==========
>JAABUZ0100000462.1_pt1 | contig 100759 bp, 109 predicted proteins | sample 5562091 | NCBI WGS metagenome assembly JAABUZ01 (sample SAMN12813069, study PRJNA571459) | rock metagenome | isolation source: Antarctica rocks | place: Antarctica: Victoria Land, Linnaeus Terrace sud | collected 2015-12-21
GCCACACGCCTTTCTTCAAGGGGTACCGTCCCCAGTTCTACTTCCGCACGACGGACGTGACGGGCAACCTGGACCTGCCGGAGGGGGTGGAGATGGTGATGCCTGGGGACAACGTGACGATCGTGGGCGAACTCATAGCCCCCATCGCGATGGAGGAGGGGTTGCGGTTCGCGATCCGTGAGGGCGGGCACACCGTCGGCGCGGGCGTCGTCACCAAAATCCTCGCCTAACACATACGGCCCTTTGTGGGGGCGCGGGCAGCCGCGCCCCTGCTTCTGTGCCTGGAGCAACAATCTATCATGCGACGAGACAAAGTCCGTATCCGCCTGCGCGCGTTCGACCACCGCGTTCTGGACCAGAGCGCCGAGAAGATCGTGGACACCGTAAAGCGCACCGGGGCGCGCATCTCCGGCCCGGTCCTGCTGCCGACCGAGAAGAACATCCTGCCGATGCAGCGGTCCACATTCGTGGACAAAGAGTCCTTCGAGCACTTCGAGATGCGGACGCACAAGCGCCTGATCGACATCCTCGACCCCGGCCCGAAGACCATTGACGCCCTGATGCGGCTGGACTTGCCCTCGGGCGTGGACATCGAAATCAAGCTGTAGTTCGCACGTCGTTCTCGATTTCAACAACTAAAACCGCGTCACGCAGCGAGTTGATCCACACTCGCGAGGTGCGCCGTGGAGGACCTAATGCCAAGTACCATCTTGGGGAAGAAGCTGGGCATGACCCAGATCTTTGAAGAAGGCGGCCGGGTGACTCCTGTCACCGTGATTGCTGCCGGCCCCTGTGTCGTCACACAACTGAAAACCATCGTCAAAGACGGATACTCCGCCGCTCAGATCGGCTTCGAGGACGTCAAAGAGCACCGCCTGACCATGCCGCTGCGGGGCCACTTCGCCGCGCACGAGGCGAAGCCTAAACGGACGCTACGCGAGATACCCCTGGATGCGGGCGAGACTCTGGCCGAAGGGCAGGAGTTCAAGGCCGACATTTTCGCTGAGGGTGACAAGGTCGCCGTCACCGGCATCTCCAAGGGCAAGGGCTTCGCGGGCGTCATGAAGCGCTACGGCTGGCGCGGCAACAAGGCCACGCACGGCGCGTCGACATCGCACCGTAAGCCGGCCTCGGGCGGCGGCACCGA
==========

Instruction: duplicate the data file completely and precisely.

>JAABUZ0100000462.1_pt1 | contig 100759 bp, 109 predicted proteins | sample 5562091 | NCBI WGS metagenome assembly JAABUZ01 (sample SAMN12813069, study PRJNA571459) | rock metagenome | isolation source: Antarctica rocks | place: Antarctica: Victoria Land, Linnaeus Terrace sud | collected 2015-12-21
GCCACACGCCTTTCTTCAAGGGGTACCGTCCCCAGTTCTACTTCCGCACGACGGACGTGACGGGCAACCTGGACCTGCCGGAGGGGGTGGAGATGGTGATGCCTGGGGACAACGTGACGATCGTGGGCGAACTCATAGCCCCCATCGCGATGGAGGAGGGGTTGCGGTTCGCGATCCGTGAGGGCGGGCACACCGTCGGCGCGGGCGTCGTCACCAAAATCCTCGCCTAACACATACGGCCCTTTGTGGGGGCGCGGGCAGCCGCGCCCCTGCTTCTGTGCCTGGAGCAACAATCTATCATGCGACGAGACAAAGTCCGTATCCGCCTGCGCGCGTTCGACCACCGCGTTCTGGACCAGAGCGCCGAGAAGATCGTGGACACCGTAAAGCGCACCGGGGCGCGCATCTCCGGCCCGGTCCTGCTGCCGACCGAGAAGAACATCCTGCCGATGCAGCGGTCCACATTCGTGGACAAAGAGTCCTTCGAGCACTTCGAGATGCGGACGCACAAGCGCCTGATCGACATCCTCGACCCCGGCCCGAAGACCATTGACGCCCTGATGCGGCTGGACTTGCCCTCGGGCGTGGACATCGAAATCAAGCTGTAGTTCGCACGTCGTTCTCGATTTCAACAACTAAAACCGCGTCACGCAGCGAGTTGATCCACACTCGCGAGGTGCGCCGTGGAGGACCTAATGCCAAGTACCATCTTGGGGAAGAAGCTGGGCATGACCCAGATCTTTGAAGAAGGCGGCCGGGTGACTCCTGTCACCGTGATTGCTGCCGGCCCCTGTGTCGTCACACAACTGAAAACCATCGTCAAAGACGGATACTCCGCCGCTCAGATCGGCTTCGAGGACGTCAAAGAGCACCGCCTGACCATGCCGCTGCGGGGCCACTTCGCCGCGCACGAGGCGAAGCCTAAACGGACGCTACGCGAGATACCCCTGGATGCGGGCGAGACTCTGGCCGAAGGGCAGGAGTTCAAGGCCGACATTTTCGCTGAGGGTGACAAGGTCGCCGTCACCGGCATCTCCAAGGGCAAGGGCTTCGCGGGCGTCATGAAGCGCTACGGCTGGCGCGGCAACAAGGCCACGCACGGCGCGTCGACATCGCACCGTAAGCCGGCCTCGGGCGGCGGCACCGA